Discuss: How could you grow your own sweet apples?
In what ways are you different than your siblings?
Discuss: How could you grow an EVEN SWEETER apple, using the seeds from your new apples?
Discuss: How did we get from small crab apples thousands of years ago to large red and green apples today?
You've completed the Exploration & Activity!
Cut an apple in half horizontally, and you'll see five seed compartments arranged in a star. How many seeds are in each compartment?
Your students will find out in this activity from the Willet Garden of Learning. Students predict the number of seed they will find in each apple, then work in groups to count seeds and compare the results.
Apple growers use seed counting to find out how successful the bees in their orchard have been. Empty seed compartments mean that some of the apple flower's eggs were not pollinated. Some farmers think that apples with more seeds are bigger or juicier. Ask your students what they think, after observing their apples and counting the seeds. (You'll find more information about apple seed counting here.
Use sticky notes to make a bar graph showing students' apple preference. Draw a horizontal axis and a vertical axis on a large piece of paper. On the horizontal axis, make four columns, each the width of a sticky note. At the bottom of each column, write the name of an apple variety.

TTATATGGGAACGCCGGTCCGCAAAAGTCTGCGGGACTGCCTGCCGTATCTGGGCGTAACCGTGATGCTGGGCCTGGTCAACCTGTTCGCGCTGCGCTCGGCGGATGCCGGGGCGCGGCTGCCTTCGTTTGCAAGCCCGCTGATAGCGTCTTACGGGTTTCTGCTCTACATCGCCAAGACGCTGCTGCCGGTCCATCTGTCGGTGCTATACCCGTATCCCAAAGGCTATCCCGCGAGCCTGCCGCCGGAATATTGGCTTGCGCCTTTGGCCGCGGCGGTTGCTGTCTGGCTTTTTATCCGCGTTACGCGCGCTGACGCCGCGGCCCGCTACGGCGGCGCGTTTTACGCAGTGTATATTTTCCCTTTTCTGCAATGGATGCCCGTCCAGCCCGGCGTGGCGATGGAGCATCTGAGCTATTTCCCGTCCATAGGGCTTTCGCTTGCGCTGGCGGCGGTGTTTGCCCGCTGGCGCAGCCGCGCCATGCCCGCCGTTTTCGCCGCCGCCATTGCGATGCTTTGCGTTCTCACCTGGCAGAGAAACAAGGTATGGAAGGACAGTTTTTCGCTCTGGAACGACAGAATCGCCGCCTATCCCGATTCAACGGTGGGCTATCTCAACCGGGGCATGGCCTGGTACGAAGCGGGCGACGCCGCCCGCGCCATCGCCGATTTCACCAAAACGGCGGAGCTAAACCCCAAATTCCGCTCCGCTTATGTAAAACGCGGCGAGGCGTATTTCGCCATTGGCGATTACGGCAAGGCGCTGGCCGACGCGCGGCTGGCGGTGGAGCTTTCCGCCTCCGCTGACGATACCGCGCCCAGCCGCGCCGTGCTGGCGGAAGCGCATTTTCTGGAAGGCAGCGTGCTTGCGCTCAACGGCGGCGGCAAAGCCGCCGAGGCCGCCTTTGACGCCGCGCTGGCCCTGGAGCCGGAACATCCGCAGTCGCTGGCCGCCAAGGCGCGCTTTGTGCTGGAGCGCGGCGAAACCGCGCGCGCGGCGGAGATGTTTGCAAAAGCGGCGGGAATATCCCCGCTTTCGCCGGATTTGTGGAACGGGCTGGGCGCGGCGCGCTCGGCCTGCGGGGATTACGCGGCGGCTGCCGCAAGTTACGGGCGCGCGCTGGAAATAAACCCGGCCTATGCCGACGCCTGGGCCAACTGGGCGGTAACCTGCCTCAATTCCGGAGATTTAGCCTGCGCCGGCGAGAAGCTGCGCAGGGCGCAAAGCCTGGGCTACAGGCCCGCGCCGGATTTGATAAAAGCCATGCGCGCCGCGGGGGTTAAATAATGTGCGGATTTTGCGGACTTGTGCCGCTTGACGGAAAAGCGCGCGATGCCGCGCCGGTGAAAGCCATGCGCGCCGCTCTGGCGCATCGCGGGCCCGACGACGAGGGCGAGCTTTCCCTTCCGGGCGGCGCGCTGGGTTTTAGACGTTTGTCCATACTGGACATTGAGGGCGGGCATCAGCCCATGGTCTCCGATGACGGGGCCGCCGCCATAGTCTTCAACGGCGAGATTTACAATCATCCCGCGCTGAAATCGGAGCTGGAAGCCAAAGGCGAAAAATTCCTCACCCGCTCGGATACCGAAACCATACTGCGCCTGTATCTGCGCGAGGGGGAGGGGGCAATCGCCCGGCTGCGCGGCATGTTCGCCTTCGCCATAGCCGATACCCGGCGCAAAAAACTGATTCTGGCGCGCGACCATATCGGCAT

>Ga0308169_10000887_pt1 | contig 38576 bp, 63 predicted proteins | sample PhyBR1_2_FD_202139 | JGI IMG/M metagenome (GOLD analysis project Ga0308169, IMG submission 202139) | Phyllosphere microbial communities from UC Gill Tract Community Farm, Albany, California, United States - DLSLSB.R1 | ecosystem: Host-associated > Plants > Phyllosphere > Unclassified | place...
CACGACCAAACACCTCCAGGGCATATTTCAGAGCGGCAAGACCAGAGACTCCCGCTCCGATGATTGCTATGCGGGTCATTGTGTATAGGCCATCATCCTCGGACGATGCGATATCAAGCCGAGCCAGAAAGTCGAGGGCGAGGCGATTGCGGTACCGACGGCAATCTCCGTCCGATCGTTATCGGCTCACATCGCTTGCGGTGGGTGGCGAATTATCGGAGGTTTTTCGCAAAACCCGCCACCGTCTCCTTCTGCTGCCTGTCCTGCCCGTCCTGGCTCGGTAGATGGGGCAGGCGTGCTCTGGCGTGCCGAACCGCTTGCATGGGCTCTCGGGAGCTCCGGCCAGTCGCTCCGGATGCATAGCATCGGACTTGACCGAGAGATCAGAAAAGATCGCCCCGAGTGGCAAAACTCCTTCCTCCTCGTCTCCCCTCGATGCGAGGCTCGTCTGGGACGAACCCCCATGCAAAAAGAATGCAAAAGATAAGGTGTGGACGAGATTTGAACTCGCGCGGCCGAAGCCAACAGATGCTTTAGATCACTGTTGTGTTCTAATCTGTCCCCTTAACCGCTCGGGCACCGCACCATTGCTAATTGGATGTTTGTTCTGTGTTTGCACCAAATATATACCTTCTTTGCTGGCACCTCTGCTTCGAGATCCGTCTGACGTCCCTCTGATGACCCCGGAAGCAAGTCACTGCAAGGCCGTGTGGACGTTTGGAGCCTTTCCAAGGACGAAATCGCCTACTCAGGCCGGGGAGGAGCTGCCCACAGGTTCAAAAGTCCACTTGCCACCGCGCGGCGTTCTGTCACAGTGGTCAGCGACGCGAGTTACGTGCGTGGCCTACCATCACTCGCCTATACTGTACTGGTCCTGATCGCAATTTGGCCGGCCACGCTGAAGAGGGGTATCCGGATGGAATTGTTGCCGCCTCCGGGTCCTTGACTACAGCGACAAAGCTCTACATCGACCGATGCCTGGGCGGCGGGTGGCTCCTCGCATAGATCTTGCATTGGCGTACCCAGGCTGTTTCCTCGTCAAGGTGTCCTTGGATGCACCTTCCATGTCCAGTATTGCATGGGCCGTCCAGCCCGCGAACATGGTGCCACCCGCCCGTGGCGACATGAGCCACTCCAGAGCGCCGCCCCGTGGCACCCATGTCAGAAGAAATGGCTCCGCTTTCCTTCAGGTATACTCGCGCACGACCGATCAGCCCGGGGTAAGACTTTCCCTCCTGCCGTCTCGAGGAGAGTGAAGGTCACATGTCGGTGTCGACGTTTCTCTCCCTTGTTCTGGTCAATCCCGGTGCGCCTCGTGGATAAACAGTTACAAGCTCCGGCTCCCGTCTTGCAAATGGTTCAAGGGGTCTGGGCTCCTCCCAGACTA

Give each student a sticky note and have them place it neatly in the column of their favorite apple. The notes will form the bar of the graph.
For more on graphing with sticky notes, visit Schoolhouse Diva.
Apples often play an important role in fairy tales, myths, and folklore. In a class discussion, ask students if they know any stories in which apples are important. Possible examples are Snow White and William Tell. You'll find other examples from around the world at The Fairy Tale Cupboard.
Ask students to write a story that begins: "Once upon a time, I found a magic apple in my lunchbox." Encourage them to describe what the apple tasted like—and what happened when they ate it.
If your students are intrigued by the Apple Taste Test, there are many other apple varieties to sample. You'll find them listed by name (with a description of each) at the Apple Journal.
If you want to find a apple orchard that your class could visit, check Orange Pippin for one near you.